Another feel good sports comedy where two old high school football players get to relive the final they lost because one of them didn’t catch the final ball. For anyone who doesn’t know about American football, it doesn’t really matter. The rules of the game are quite simple, that’s why american football has more chances of making a good movie than, say, a game like soccer, or cricket, what the hell (baseball is an exception, because everyone knows the rule of that game anyways). It doesn’t really matter if you know the rules anyways for another reason; it’s not like we don’t know who’s going to win. It’s a sports feel good comedy and it was filmed in the eighties…’nuff said.
There is little to say about this movie. It’s directed by the guy that did Stop! Or Mom Will Shoot and had it best with the Tom Hanks family movie Turner & Hooch. He’s a studio director, he leads the studio projects comfortably home. It is quite a ‘comfortable’ movie, in the sense that there is nothing special about it. That should be pretty clear to all that watch it anyways. From the start, the pace is slow so that everyone can understand every little aspect of why these grown men should care about a game they played so long ago. One, they do it to give their small quiet, even dead town some dignity. Two, they do it because they want to impress their wives, who are on the verge of leaving them, though we don’t believe that aspect for one second, and not just because the director makes it obvious for all to see that you can see it in the women’s eyes that they are still in love.
All in all, there is one certain aspect that is quite charming, and to be fair, there usually is in most sports comedies. It’s also the third reason why that game is so important for the two men who go through so much trouble in setting it up. That is, the necessity to go back to a time when they felt they had the world in the palm of their hands, in their youth, when they were happy and felt important. When we first meet the characters played by Robin Williams (featuring his incredibly hairy arms) and Kurt Russell, they are losers. Robin Williams is working for his father in law, who just so happens to be the biggest (and richest) supporter of the team that shattered his dreams long ago. Kurt Russell is a garage owner whose wife wants to leave him, and who is terribly behind on his mortgage payments. Williams spends hours on end watching the footage of him missing the catch on that fatal game. Russell lives for his legends, and loves people going up to him and asking him about his various records.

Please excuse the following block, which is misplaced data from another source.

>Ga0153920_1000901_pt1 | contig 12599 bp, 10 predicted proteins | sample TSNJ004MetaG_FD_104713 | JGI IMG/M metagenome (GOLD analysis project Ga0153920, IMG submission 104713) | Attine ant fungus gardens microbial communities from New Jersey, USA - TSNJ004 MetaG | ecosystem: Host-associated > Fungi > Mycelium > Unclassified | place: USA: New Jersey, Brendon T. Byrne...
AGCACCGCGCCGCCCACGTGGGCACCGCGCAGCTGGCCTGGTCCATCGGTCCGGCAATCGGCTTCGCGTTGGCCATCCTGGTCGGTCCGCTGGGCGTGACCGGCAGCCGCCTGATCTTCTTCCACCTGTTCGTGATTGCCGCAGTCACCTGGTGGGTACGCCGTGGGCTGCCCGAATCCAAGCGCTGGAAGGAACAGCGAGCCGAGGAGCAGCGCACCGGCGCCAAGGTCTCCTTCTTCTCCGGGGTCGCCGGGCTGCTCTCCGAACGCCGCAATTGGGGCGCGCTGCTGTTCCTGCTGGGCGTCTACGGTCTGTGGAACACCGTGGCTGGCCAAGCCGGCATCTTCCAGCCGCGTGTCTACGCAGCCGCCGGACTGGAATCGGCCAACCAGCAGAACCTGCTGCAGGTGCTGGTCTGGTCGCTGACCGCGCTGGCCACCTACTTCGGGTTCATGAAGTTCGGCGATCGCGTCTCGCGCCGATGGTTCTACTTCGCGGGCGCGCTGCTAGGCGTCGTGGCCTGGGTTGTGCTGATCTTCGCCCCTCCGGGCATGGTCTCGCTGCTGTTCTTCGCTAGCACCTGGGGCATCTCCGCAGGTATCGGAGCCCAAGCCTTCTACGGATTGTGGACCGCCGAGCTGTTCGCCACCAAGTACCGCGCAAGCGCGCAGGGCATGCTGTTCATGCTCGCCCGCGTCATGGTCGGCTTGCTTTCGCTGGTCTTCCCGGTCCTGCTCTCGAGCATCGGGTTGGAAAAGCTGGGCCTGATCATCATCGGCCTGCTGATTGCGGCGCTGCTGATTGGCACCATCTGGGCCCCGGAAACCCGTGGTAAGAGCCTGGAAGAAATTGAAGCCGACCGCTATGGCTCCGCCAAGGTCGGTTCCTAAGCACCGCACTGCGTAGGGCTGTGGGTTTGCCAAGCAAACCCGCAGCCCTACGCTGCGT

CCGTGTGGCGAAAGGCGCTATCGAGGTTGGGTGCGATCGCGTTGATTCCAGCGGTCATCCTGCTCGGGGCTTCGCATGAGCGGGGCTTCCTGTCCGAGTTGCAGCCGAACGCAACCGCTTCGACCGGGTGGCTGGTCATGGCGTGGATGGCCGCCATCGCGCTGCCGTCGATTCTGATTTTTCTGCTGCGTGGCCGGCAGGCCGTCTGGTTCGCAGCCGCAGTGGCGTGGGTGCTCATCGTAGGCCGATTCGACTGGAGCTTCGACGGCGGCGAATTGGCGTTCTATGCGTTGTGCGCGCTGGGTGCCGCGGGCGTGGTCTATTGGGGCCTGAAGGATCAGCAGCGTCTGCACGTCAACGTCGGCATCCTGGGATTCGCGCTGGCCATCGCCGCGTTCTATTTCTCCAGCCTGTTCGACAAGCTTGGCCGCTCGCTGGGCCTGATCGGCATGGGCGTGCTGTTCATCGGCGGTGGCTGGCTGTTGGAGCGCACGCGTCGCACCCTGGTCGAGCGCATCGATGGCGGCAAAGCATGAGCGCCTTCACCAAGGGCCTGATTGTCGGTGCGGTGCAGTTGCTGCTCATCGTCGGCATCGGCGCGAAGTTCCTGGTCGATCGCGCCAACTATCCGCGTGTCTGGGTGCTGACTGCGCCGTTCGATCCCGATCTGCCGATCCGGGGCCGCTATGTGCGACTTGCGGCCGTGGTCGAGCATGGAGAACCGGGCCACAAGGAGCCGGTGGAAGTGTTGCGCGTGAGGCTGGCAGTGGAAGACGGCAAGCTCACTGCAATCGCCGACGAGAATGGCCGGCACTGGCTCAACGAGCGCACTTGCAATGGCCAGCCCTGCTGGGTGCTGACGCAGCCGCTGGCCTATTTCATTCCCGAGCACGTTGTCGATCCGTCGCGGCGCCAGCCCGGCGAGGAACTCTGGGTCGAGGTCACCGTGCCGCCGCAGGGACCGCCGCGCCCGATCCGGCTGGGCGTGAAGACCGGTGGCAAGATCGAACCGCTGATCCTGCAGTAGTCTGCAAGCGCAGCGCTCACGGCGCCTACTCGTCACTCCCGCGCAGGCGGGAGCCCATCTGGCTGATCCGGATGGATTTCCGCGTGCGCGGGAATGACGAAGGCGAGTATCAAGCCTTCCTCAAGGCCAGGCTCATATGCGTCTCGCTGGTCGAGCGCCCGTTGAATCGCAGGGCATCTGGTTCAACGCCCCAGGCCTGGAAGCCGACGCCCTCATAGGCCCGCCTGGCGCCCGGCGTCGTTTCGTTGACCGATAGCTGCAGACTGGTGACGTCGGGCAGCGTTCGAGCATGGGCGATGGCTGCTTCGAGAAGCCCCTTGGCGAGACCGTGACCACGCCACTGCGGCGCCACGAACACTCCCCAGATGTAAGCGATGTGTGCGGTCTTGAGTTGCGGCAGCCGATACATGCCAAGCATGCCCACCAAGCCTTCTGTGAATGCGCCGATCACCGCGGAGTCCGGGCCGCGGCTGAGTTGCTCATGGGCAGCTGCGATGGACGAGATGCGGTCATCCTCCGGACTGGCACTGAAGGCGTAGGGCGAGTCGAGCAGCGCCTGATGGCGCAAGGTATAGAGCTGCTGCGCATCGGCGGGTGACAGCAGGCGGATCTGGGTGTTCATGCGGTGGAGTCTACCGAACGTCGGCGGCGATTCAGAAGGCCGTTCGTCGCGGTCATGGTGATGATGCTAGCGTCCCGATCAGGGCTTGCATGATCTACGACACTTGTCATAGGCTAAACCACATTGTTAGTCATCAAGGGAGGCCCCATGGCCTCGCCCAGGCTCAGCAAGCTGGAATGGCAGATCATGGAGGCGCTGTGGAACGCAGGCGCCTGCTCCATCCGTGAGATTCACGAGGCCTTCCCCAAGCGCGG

It is charming, hence, to see a whole town want to relive the times of their youth. They even get to do that, particularly in the big dance before the game that the town organises, where grown men and women all act like teens, and relive the moment that not only reminds them of their happiest and thoughtless times, but also makes them fall in love again. Incidentally, this is the bit that ensures the movie its target audience; sentimental adults who can think back at the time of their youth with nostalgia.
WATCH FOR THE MOMENT – The bit where Robin Williams persuades Kurt Russell to replay the game by taking him to the football pitch, and asks him to pose. The hero and the follower. The single scene where the importance of the game really transpires.